A young tradesman, who helped install the Spirit of Anzac Centenary Experience in his city, discovered the travelling exhibition features the exploits of a famous relative.
Lee Towner, who is about to join the Navy, was employed to work on the exhibition in Townsville in September and came across a section that details the courageous actions of his great-great uncle, Major Edgar Towner, at the Battle of Mont St Quentin on the Western Front in France.
Mr Towner was aware of the family connection to Major Towner, but didn’t know the battle his famous relative fought in was featured in the exhibition he was helping to install.
“I saw the name and mentioned to another staff member that I was related to Edgar Towner, and all of a sudden there was all this media interest, and Channel Seven interviewed me for the television news,” Mr Towner said.
On 1 September 1918, Major Towner took part in the assault on Mont St Quentin, a major battle of the Second World War, and was one of three Australians to be awarded Victoria Crosses on the same day.
Commanding a machinegun section, Major Towner was involved in the Allied counter-offensive that broke the German lines at Mont St Quentin and Péronne.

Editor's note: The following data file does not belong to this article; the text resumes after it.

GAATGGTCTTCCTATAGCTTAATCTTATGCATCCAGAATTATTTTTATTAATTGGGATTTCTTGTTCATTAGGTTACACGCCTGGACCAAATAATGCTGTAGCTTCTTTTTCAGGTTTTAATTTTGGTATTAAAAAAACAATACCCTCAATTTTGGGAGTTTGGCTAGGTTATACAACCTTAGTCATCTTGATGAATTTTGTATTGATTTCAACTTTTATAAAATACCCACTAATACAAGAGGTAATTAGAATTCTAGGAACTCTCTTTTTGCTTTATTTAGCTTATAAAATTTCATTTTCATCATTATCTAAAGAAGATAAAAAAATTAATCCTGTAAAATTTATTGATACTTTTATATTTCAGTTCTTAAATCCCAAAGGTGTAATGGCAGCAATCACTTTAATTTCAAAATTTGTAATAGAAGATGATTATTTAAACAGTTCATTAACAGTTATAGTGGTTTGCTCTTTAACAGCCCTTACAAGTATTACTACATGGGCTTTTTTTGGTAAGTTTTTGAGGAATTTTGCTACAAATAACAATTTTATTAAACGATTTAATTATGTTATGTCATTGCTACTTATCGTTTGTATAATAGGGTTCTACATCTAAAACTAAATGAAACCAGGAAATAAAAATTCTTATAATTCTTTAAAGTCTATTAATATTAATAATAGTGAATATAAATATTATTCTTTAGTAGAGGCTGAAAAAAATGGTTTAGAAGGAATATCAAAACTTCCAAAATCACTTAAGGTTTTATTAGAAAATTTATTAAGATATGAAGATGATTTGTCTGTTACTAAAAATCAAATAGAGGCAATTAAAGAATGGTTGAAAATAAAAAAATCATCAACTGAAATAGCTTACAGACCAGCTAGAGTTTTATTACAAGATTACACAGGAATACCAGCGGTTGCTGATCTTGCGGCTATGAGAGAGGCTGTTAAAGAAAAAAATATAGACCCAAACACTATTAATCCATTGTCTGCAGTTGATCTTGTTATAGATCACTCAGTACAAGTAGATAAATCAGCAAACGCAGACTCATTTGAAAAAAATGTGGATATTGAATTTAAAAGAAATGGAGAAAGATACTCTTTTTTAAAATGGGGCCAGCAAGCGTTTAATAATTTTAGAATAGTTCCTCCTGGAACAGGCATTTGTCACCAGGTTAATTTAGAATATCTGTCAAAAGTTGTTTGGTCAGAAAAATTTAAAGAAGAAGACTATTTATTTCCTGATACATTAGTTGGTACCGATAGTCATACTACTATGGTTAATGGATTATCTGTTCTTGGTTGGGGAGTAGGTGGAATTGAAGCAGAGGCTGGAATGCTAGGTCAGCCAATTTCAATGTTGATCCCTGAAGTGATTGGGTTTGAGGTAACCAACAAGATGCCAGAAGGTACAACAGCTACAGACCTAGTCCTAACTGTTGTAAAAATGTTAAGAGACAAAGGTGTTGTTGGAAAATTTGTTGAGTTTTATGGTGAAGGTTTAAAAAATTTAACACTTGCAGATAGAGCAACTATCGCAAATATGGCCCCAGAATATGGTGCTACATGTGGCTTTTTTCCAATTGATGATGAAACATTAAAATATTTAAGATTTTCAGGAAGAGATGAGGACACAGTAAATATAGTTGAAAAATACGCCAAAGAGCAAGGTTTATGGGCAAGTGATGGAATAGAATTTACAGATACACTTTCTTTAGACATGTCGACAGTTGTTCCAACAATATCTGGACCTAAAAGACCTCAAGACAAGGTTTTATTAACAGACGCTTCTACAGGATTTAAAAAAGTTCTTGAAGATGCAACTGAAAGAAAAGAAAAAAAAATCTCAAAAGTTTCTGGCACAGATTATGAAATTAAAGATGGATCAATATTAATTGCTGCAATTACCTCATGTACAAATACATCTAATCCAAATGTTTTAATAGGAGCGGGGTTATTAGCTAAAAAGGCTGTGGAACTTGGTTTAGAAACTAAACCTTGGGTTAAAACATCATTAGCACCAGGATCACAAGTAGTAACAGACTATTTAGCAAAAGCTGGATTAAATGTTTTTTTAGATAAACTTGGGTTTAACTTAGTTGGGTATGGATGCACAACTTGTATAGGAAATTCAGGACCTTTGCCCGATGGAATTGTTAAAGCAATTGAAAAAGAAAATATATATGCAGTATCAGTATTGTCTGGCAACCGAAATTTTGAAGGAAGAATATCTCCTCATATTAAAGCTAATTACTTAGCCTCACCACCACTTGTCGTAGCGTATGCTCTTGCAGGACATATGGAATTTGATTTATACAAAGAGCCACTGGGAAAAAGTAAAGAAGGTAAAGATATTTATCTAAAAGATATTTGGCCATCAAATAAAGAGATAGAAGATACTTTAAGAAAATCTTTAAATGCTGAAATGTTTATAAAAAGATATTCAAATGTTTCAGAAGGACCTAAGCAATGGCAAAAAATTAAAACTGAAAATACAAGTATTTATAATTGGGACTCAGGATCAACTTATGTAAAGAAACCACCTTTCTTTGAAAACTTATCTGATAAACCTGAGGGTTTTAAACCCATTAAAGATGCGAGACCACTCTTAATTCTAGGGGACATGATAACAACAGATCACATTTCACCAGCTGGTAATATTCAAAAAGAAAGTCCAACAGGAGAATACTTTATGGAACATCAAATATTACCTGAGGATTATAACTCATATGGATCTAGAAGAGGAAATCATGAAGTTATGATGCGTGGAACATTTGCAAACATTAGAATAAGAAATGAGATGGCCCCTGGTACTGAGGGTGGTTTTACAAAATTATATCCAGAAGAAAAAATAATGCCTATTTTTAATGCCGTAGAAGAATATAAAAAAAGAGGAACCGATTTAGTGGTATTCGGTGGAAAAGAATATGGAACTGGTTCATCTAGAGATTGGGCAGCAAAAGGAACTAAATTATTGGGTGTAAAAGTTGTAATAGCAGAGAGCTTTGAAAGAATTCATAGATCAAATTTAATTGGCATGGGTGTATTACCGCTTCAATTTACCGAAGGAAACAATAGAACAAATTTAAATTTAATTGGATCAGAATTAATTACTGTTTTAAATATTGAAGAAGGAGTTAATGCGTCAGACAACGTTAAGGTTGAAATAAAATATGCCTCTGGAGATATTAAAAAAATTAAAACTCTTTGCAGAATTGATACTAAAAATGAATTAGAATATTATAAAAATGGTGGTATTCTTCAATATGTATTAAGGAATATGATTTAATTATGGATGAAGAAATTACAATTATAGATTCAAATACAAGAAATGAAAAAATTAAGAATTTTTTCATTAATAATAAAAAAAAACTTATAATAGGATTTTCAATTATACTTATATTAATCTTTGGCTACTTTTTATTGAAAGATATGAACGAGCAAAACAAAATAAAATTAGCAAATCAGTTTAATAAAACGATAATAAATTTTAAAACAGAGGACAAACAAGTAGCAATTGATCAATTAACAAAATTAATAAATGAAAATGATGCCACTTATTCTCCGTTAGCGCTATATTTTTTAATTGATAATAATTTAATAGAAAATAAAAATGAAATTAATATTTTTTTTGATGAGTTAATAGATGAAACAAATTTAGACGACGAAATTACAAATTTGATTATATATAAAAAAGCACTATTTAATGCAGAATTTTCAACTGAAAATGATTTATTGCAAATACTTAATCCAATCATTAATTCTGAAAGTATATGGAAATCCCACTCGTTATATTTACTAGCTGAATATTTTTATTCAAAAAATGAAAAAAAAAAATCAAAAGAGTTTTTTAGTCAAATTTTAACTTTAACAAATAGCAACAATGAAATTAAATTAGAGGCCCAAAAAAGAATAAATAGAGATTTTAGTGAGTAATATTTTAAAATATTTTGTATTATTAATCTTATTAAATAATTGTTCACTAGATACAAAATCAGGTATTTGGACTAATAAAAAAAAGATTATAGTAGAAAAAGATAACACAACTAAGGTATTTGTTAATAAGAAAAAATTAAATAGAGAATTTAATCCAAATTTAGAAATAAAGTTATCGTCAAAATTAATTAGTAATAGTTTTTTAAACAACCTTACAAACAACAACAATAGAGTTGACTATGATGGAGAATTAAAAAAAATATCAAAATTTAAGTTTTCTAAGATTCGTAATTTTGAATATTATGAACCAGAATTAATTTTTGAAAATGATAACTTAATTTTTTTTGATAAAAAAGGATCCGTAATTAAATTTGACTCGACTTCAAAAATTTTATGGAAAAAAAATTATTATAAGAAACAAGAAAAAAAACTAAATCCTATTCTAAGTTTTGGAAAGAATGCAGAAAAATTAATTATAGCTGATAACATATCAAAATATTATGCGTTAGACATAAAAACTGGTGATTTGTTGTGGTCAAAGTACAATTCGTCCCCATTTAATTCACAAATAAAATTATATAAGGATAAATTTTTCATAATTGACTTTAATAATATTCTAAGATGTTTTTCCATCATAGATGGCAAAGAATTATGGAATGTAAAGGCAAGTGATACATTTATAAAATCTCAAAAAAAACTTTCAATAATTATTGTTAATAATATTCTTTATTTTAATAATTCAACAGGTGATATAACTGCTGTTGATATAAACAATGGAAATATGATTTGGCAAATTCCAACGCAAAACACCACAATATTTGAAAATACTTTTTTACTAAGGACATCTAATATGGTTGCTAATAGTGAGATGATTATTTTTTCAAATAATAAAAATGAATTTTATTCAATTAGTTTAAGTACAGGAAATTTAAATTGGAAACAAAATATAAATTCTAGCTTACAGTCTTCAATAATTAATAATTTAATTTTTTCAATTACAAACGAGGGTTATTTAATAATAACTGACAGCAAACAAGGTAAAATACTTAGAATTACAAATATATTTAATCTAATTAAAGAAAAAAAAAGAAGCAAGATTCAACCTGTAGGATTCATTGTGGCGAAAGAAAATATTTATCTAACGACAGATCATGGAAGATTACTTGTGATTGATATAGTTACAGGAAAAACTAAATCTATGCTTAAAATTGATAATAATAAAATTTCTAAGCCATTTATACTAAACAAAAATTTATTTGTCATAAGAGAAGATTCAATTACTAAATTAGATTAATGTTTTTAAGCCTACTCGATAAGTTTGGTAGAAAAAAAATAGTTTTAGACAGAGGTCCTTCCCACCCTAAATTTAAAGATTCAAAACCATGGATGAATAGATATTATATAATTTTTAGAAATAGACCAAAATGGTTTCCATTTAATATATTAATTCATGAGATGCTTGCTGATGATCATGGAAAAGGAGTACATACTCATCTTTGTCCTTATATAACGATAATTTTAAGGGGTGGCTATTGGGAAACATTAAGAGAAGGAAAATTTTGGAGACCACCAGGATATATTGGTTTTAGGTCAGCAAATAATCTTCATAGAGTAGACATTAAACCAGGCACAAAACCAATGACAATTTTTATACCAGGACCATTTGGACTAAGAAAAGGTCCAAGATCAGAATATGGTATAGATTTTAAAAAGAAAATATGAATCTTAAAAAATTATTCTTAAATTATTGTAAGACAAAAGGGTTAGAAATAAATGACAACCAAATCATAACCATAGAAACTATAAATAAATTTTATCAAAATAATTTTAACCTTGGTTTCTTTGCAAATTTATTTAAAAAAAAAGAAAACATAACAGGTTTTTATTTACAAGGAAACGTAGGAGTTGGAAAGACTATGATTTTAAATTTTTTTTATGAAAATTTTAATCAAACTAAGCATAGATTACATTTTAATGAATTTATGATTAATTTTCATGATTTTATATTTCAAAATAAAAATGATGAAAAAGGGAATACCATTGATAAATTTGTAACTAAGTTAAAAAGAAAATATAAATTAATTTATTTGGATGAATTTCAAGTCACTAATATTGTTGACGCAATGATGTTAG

Fighting for 30 hours after being wounded, his “conspicuous bravery, initiative and devotion to duty” earned him the highest award for gallantry, which was presented by King George V in April 1919.
Major Towner survived the war and settled down in Longreach, where he died in 1972, at the age of 82.
In a further family connection, Mr Towner’s great-great aunt, Sister Greta Towner, served with the Australian Army Nursing Service in Egypt and on the Greek island of Lemnos during the Gallipoli campaign, and later in France.
Mr Towner's building days will soon be behind him, having recently been accepted as a recruit in the Royal Australian Navy.